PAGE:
Mission Issues

Thinking and re-thinking missionary issues

Church planting

This evening (I’m still in Russia) I was invited to speak to the senior class about church planting. At least, this was the topic which they had on their program, but I wasn’t really prepared to speak about this as I don’t consider myself an expert on this. I therefore started sharing with them about our work in Swaziland amongst people living with HIV & AIDS. And I then challenged them with the question why we want to plant churches. Is it because we really want to make a difference in the world (or at least in the community where the church is situated) or is it because we want to be able to boast about our abilities.

 Someone once asked me whether the community would be sad if my church doors should close. This got me thinking about my purpose. I’ve found my answer. But isn’t that something one should think about before planting a new church. What am I going to do to bring a positive change in this community if I should plant a new church? If the answer is “nothing” or “I don’t know” then why bother to plant a church?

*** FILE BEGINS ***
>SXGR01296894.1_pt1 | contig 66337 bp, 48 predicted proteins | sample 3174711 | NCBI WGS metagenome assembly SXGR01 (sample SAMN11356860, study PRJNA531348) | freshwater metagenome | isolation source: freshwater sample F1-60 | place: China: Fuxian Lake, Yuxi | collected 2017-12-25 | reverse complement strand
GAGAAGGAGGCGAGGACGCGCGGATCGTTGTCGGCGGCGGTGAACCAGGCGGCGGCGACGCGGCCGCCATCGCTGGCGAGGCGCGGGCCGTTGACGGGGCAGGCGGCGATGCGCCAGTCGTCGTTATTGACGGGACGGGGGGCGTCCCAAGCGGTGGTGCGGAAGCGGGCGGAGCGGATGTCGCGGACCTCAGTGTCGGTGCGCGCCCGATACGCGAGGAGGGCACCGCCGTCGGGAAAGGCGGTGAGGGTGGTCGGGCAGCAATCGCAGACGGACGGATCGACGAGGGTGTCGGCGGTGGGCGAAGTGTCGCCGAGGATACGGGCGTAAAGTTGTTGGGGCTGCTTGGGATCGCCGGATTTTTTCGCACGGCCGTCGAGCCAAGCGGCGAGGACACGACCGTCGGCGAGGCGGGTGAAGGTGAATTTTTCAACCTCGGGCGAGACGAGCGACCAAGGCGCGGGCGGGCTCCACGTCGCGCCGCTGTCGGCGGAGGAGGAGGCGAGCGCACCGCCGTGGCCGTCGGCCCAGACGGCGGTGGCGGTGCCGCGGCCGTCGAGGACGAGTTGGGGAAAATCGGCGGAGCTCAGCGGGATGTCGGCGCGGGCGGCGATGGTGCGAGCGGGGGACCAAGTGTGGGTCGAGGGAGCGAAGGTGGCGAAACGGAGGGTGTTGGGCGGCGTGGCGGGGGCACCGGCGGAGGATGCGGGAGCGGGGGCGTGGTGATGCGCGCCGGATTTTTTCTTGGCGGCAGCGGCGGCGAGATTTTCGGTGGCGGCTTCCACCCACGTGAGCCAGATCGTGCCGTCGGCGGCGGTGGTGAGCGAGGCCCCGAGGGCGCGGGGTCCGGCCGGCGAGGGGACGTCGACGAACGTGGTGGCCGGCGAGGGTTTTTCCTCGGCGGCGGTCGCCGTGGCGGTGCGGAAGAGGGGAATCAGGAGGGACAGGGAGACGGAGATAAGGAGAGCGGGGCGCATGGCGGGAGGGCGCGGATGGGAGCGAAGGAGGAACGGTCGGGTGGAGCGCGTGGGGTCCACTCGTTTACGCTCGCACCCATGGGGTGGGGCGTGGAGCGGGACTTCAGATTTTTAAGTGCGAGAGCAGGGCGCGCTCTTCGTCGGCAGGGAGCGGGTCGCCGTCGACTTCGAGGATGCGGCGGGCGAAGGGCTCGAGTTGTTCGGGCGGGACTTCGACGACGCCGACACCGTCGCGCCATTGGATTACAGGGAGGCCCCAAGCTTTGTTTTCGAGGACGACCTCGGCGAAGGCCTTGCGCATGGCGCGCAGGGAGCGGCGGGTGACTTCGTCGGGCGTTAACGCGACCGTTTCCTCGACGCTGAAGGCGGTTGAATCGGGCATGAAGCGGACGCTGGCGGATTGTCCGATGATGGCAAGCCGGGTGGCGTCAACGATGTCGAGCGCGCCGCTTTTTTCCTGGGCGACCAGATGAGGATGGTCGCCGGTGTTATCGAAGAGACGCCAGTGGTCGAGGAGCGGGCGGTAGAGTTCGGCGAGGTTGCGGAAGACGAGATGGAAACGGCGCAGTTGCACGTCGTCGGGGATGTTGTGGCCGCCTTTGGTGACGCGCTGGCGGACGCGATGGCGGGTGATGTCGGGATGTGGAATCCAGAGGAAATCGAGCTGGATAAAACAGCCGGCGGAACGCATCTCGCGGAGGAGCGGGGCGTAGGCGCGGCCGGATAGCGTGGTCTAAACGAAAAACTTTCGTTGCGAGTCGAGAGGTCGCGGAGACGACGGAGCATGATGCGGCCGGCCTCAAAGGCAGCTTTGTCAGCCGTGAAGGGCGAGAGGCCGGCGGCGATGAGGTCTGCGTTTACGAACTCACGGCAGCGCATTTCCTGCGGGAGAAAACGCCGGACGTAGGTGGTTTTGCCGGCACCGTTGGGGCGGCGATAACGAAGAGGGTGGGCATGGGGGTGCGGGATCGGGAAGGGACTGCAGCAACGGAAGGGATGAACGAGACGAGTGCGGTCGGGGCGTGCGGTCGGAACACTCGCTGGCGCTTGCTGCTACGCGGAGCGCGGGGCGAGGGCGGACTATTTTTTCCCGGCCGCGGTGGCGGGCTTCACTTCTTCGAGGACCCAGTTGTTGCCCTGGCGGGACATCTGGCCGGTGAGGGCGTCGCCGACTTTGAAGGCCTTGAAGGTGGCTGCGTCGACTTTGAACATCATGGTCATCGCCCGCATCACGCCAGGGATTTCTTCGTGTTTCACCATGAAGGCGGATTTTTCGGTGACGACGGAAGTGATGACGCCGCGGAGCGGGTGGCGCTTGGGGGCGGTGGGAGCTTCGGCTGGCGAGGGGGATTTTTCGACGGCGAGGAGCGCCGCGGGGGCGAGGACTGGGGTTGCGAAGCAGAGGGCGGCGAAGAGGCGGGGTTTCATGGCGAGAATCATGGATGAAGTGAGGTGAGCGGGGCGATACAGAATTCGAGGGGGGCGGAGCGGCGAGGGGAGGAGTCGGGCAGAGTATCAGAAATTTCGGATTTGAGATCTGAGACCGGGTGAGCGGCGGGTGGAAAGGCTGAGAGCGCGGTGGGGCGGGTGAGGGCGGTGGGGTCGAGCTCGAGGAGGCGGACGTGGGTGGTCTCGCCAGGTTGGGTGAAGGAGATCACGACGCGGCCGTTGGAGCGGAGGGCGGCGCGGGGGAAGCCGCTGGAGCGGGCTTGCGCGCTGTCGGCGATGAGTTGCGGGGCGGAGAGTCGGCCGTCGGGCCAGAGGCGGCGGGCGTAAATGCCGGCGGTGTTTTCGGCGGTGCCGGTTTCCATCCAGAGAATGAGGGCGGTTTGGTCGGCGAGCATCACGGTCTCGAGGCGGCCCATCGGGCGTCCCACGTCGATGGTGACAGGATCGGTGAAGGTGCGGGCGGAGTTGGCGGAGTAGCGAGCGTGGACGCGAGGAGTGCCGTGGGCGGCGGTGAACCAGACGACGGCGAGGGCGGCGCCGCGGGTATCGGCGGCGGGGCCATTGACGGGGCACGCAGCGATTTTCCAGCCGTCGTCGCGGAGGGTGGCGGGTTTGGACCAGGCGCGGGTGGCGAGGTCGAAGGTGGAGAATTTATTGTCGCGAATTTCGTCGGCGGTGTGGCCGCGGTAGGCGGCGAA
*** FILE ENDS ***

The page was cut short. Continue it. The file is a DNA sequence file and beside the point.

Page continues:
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Wednesday, April 18, 2007 - Posted by | Uncategorized

2 Comments »

  1. I think that’s a great way of looking at a Church. If the doors should close up one day for good, how would it affect the community? This is especially important for Churches in developing nations where the Church is a major source of sustainment and outreach to the community. Also, it’s interesting to read about the 7 seven churches Jesus addresses in Revelation 2. Only 2, Smyrna and Philadelphia, have no condemning marks made against them and they are characterized as being the smallest, poorest and most persecuted. God Bless you this week in Russia Dr. Arnau and may his light shine through you!

    Comment by Bryan | Friday, April 20, 2007 | Reply

  2. Hi Bryan,

    Sorry for taking so long to respond to what you wrote. Internet access hasn’t been possible the last few days. I am still in Russia but will be returning to my home country on the 1st of May. Thanks for what you wrote about the churches in Revelation. You are quite right in mentioning that two of the smallest, poorest and most persecuted churches are distinguished in having no condemning remarks made against them. The opposite is also true, that Laodicea, the rich congregation, has nothing positive going for it. Obviously, one should be careful in seeing wealth as the factor which determines whether one is acceptable to God or not. But if a church’s wealth leads to an attitude of complacency (whch unfortunately does still happen) then the warning in Revalations is particularly relevant.

    Comment by Arnau van Wyngaard | Friday, April 27, 2007 | Reply


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